Weston v. U.S. Dept. of Housing and Urban Development, No. 83-859

CourtUnited States Courts of Appeals. United States Court of Appeals for the Federal Circuit
Writing for the CourtBefore BENNETT, MILLER and SMITH; BENNETT
Parties14 Fed. R. Evid. Serv. 1737 Ruby WESTON, Petitioner, v. U.S. DEPARTMENT OF HOUSING AND URBAN DEVELOPMENT, Respondent. Appeal
Decision Date30 December 1983
Docket NumberNo. 83-859

Page 943

724 F.2d 943
14 Fed. R. Evid. Serv. 1737
Ruby WESTON, Petitioner,
v.
U.S. DEPARTMENT OF HOUSING AND URBAN DEVELOPMENT, Respondent.
Appeal No. 83-859.
United States Court of Appeals,
Federal Circuit.
Dec. 30, 1983.

Page 945

Abraham I. Goldberg, New York City, argued, for petitioner. With him on the brief was John C. Morland, Washington, D.C.

Alexander Younger, Washington, D.C., argued, for respondent.

J. Paul McGrath, Asst. Atty. Gen., David M. Cohen, Director, Sandra P. Spooner and Jane W. Vanneman, Washington, D.C., were on the brief for appellee.

William C. Cregar and Donald U. Grant, U.S. Dept. of Housing and Urban Development, Washington, D.C., of counsel.

Before BENNETT, MILLER and SMITH, Circuit Judges.

BENNETT, Circuit Judge.

This is an appeal of the final order of the Merit Systems Protection Board (MSPB), No. NY 07528210194 (January 7, 1983), sustaining the Department of Housing and Urban Development (HUD) in removing petitioner, Ruby Weston, from her position as an equal opportunity specialist. We affirm.

BACKGROUND

Ms. Weston was first employed with HUD as a realty specialist in its New York Area Office from 1974 to 1977 and was then transferred to its Newark Area Office to serve as an equal opportunity specialist. Subsequently, HUD received information from the State of New York tending to show that her son was the actual buyer of real property on Pilling Street in Brooklyn, New York, sold by HUD when she was serving as a realty specialist exercising certain responsibilities toward the property and, further, that she subsequently received and endorsed a check from an insurance company in settlement of a claim for fire damage to the property. Richard J. Scott of the Office of the Inspector General of HUD commenced a criminal investigation into this possible conflict of interest by interviewing Ms. Weston on January 23, 1979. He informed her of the pending investigation and her rights under the law, including the right to remain silent and to have the advice of an attorney. She declined to sign a statement setting forth the matters discussed.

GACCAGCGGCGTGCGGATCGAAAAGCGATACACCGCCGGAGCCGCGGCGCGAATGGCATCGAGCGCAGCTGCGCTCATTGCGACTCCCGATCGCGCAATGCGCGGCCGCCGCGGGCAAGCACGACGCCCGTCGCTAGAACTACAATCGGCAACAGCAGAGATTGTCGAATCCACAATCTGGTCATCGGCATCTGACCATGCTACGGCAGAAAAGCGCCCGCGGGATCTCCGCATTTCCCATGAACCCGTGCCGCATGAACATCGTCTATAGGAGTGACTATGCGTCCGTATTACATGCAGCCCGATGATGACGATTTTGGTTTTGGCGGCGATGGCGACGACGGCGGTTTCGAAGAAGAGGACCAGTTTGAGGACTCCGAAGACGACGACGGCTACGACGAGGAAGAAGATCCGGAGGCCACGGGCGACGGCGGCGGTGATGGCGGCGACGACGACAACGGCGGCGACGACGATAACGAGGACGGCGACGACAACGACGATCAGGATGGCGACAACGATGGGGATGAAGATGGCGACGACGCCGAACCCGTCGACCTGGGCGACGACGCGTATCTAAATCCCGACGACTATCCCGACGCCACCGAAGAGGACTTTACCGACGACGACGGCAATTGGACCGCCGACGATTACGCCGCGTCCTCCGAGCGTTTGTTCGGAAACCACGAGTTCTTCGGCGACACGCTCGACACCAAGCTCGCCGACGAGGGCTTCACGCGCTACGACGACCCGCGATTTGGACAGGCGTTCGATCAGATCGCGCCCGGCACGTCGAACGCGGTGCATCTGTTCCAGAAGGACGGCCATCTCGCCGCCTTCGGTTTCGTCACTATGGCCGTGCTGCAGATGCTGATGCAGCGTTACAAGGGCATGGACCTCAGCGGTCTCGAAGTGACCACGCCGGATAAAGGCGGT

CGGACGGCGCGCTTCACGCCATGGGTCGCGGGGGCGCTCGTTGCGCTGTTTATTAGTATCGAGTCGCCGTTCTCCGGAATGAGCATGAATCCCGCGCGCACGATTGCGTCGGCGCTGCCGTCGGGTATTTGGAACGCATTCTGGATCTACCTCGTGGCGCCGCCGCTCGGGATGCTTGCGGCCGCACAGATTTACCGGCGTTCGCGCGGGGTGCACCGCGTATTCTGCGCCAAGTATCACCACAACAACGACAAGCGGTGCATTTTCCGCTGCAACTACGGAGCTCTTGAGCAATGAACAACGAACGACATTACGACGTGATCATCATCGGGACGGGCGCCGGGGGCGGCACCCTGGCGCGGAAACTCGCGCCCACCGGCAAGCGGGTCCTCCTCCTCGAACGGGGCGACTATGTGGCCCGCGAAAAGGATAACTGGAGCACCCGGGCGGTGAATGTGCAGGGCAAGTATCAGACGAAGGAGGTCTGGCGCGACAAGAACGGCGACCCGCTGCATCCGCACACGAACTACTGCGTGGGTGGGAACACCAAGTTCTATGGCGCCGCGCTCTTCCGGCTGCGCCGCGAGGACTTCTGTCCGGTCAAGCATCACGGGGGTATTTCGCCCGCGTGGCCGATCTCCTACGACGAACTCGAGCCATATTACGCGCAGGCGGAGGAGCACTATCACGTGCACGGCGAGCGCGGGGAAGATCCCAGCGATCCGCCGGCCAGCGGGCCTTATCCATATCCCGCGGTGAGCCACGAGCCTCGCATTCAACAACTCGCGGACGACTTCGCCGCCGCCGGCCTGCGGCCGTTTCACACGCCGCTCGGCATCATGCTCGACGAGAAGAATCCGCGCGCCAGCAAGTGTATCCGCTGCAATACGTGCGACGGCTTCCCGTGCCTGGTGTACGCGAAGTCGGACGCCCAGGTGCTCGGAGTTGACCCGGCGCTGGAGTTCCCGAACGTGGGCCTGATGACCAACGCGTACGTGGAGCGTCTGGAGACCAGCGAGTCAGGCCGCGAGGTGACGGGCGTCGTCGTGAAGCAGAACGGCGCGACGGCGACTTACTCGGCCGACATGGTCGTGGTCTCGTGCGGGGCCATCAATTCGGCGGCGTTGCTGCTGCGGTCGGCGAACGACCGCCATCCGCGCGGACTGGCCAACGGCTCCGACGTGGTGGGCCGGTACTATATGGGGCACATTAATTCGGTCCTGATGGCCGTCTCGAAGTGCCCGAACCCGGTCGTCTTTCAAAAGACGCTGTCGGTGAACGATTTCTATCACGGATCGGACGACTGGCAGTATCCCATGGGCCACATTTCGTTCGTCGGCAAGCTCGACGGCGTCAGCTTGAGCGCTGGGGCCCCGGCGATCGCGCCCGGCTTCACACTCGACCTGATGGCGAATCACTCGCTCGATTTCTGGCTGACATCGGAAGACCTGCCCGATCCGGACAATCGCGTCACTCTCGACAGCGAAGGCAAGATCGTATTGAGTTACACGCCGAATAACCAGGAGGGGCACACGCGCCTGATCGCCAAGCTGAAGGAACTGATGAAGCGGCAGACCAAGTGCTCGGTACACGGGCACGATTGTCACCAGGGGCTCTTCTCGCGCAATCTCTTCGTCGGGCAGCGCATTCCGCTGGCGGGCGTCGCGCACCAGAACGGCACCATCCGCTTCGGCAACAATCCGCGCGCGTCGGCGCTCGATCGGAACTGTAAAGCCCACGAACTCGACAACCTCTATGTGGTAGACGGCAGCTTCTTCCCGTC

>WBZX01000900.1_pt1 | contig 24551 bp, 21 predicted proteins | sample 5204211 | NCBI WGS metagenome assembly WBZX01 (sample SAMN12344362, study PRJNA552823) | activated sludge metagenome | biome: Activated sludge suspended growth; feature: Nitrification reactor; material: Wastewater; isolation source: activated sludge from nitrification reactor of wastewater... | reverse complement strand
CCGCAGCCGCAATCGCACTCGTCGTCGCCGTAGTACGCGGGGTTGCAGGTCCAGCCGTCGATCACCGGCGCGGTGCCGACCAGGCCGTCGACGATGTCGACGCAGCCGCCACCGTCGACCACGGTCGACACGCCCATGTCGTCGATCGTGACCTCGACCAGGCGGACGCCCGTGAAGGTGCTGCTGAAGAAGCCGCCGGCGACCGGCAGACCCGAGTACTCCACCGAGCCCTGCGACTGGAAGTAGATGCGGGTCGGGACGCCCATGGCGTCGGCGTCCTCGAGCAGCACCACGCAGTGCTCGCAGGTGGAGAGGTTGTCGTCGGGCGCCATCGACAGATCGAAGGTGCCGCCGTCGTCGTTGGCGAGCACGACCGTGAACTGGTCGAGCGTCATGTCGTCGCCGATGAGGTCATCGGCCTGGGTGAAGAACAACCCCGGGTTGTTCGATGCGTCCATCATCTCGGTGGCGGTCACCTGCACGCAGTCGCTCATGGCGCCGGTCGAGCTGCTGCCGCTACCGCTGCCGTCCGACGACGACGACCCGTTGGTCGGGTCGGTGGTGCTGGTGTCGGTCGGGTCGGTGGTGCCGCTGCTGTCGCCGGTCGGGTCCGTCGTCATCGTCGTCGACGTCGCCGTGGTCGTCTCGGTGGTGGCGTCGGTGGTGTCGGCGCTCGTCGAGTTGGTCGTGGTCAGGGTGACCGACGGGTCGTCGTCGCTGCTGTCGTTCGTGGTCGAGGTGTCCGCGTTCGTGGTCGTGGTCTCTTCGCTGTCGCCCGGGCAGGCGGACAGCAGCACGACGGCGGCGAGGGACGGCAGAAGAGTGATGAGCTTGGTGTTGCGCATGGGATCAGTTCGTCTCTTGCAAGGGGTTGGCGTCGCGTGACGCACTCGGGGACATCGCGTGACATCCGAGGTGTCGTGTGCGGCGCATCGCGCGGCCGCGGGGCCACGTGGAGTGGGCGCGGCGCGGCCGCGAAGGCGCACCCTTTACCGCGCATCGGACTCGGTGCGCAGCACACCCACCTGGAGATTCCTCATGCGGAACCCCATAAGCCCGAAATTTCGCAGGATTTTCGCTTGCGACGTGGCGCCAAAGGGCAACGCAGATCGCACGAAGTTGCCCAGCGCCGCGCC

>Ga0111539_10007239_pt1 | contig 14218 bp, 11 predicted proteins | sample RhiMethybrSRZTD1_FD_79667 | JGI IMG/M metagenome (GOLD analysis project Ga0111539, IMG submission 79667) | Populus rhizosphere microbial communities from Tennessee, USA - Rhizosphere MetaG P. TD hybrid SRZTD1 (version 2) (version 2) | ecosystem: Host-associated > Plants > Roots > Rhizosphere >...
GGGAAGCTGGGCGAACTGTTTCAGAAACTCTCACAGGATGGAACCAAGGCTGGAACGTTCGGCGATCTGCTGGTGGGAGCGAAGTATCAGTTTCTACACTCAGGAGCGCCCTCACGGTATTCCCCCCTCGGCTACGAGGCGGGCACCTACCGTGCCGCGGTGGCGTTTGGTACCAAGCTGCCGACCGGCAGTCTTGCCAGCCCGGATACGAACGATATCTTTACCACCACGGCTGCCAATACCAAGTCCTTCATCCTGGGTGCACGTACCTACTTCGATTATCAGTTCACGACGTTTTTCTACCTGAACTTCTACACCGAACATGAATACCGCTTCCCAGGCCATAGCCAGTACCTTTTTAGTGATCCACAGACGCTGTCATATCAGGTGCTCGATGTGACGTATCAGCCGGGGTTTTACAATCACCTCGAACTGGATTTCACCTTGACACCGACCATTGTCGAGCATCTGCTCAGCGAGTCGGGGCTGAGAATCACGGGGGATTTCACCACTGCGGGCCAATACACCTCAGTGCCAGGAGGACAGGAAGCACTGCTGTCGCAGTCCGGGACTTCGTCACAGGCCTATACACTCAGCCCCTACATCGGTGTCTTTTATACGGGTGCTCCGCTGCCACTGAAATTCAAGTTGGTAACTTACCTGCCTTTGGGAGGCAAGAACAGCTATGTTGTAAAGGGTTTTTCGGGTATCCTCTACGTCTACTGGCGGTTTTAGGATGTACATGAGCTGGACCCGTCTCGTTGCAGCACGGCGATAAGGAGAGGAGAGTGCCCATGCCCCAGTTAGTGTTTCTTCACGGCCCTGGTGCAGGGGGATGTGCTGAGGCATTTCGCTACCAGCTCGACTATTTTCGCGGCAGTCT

Thereafter, efforts to continue the interview with or without her attorney were unsuccessful. On October 20, 1980, Ms. Weston confirmed in person her refusal to continue the interview, and the matter was submitted for review by the United States Attorney, who declined prosecution.

On February 25, 1981, Ms. Weston and her attorney, Michelle Patterson, attended a meeting with Mr. Scott and HUD Acting Regional Inspector General, Earl F. O'Hara. They were given a copy of the statement below to follow as it was read aloud by Mr. O'Hara:

Before we ask you any questions you must understand your rights and your responsibilities as an employee of the Department of HUD.

Page 946

The purpose of this interview is to obtain your responses to questions concerning possible violations of the HUD Standards of Conduct (24 Code of Federal Regulations Part O, Subpart B, 0.735-202(a)(b)(c)(d)(f); 0.735-204(a)(1)(4)(5)(6)(7)(8)(d); 0.735-205(a)(8)(b)(1); 0.735-210(b)) with respect to the purchase of the HUD-owned property located at 1 Pilling Street, Brooklyn, New York, during 1976 and your outside employment as they relate to your official duties.

You are advised that the United States attorney has declined criminal prosecution of you in the above matter. This is purely an administrative inquiry. You have all the rights and privileges, including the right to remain silent and the right to be represented by legal counsel, guaranteed by the Constitution of the United States, although, since you have a duty as an employee of HUD to answer questions concerning your employment, your failure to answer relevant and material questions, as they relate to your official duties, may cause you to be subjected to disciplinary action, including possible removal by the Department of HUD.